4th Battalion, 20th Engineers
The Fourth Battalion
Note: Most of the text of this article comes from "TWENTIETH ENGINEERS -- FRANCE -- 1917-1918-1919"
The 4th Battalion was authorized on September 28, 1917, by a communication from the Chief of Staff to the Chief of Engineers. The nucleus for the companies was drawn from the personnel of the 3rd Battalion which was trained at Camp Belvoir, now Camp Humphries; Virginia. The first recruits for companies D,E, and F of the 4th, consisted of about 75 men each from A, B, and C of the 3rd Battalion, plus about 100 men who had recently arrived at Washington and had never reached their destination in the 3rd. The contingent from Belvoir arrived at American University, November 20th, and organization, equipping and drilling were started immediately. Owing to scarcity of clothing, recruiting had temporarily stopped for the 3rd and 4th Battalions, which were given clothing priority over all other American troops except those listed to sail overseas in October. Supply conditions rapidly improved and the companies of the 4th reached strength by November 27. By about the end of the month were each 90 men over strength, orders having come for each company to bring to France 83 men to reinforce the 10th Engineers and to bring them up to the newly authorized war strength of 250.
The 12th Company on May 25, 1919, shortly after returning to the United States
Click on the photo to see close-ups
Hikes, drills, fatigue duty, measles, mumps, changes of living quarters, extremely cold weather, and persistent rumors of departure marked the days of waiting for sailing orders, but a number of items of equipment were delayed, and Christmas came with no definite news. Finally the barrack bags were checked out, visitors were forbidden entrance to camp, and marched out of the University grounds at 12:30 A.M. on the morning of January 3, accompanied by a snowstorm.
A post card written by "Ole Hauge" (Company E, 4th Battalion) to a friend, from Camp American University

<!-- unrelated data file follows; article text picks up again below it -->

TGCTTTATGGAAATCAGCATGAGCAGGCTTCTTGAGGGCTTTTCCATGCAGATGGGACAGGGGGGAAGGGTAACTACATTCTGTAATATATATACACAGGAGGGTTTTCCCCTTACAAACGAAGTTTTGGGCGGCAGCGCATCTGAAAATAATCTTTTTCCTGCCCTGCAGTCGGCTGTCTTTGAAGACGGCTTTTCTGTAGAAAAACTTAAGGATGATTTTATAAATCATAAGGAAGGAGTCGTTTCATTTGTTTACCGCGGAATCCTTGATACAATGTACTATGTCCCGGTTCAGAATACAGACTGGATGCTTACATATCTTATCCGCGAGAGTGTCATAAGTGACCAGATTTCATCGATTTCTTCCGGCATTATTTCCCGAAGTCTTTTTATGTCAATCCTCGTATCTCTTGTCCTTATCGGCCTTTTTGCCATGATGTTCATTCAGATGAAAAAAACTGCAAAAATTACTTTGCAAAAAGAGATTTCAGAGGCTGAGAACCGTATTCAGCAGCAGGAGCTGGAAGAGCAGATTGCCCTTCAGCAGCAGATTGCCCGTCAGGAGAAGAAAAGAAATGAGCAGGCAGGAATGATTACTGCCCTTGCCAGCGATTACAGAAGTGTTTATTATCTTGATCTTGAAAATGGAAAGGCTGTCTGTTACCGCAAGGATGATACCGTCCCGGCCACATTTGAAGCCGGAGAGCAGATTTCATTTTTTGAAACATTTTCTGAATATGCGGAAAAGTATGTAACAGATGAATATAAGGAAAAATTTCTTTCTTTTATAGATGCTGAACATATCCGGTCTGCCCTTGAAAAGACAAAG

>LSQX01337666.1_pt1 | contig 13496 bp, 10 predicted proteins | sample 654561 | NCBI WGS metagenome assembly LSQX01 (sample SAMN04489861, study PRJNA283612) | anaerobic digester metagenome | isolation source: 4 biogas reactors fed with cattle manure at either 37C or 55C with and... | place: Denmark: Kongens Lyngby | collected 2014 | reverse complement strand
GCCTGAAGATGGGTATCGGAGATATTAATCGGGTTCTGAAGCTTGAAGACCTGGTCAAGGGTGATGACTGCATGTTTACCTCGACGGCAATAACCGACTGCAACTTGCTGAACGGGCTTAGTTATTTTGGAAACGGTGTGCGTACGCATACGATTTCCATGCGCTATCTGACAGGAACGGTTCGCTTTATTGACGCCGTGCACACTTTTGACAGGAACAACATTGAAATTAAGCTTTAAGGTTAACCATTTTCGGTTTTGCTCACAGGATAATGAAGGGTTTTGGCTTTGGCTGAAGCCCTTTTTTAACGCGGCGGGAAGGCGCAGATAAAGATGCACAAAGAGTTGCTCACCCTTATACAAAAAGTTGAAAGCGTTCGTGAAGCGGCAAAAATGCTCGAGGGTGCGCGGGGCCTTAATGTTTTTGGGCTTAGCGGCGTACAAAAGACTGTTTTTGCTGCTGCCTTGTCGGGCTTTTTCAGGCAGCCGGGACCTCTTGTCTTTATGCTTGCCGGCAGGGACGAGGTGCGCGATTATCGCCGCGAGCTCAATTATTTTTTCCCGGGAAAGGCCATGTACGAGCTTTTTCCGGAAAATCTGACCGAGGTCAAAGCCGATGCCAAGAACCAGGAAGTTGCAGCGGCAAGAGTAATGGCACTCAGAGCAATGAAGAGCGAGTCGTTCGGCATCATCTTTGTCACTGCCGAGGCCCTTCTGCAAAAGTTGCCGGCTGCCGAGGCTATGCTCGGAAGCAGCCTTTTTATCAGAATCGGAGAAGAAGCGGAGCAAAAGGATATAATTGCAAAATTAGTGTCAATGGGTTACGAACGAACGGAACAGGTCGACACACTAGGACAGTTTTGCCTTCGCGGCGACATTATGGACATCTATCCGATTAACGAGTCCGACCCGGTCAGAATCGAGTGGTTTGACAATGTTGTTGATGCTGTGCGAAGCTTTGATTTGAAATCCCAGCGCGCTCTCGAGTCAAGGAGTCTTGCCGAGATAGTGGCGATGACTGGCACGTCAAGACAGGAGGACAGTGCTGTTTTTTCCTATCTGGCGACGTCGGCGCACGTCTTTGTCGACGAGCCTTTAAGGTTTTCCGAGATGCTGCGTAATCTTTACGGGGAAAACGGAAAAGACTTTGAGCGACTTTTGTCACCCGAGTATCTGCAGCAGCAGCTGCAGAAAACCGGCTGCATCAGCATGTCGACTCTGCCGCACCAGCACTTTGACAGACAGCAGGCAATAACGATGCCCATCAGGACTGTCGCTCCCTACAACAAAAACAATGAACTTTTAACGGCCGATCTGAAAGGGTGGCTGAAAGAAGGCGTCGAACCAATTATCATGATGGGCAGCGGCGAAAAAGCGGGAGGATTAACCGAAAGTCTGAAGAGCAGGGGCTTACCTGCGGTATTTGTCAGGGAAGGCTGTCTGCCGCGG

January 4 the "America," carrying, among other troops 1,956 men and 44 officers of the 3rd and 4th Battalions, started down the river bound for France. For the greater part of the trip, the transport "Mercury" and the cruiser "Seattle" accompanied the "America" which enjoyed one torpedo scare before the destroyers arrived and protected her passage into Brest, which was reached January 17, after 13 days on the Atlantic Front. The 4th Battalion disembarked January 20th, and passed a short period of quarantine in the old Napoleonic barracks of Pontanezen.
Major George H. Kelly, commander of the 4th Battalion, 20th Engineers
Click the photo for an article he wrote for The Timberman
Great article and wonderful photos!
Very soon after landing, D Company entrained for Marchenoir (Loir-et-Cher), under the command of Lieut. Conklin. The separation was pathetic, in that D yielded its talent in the battalion band to E, in exchange for more utilitarian personnel. The Headquarters Detachment, with companies E and F, took station in the Landes, south of Bordeaux, on the pine clad sand dunes bordering the Bay of Biscay. Headquarters was established at Mimizan-les-Bains in a villa bearing the suggestive legend "Sans Souci" (Without Trouble) above the door. E Company went into camp at once at Lamanchs, a mere loading point for turpentine and lumber 3 miles north of the beach resort and Company F found a similar location at Pleyres, 3 miles further north.
Dogtag belonging to Sergeant Stephen T. Bailey, Company E, 4th Battalion
Both companies erected 20-M mills, following a few months with small French machines, and some very good cuts were made, although no regimental records are credited to the district. At the time of greatest demand for ties, many of the men hewed on their own time after supper. The hand made ''haywire harness'' of E Company became famous throughout the regiment and the same outfit had the doubtful distinction of taking the only prisoner captured in the district, a poor native who was caught boot legging in camp after taps. The influenza was very severe in the region and one of the men, Corporal Charles J. Cumiskey, was recommended for a Distinguished Service Medal as a posthumous reward for his services in serving the sick men in the epidemic which claimed him as a victim after he had exhausted his strength in saving the lives of others. Baseball was played with neighboring outfits and on three occasions the district sent athletic teams to Bordeaux, where Sergeant Sisson took the honors of the Base Section in two events.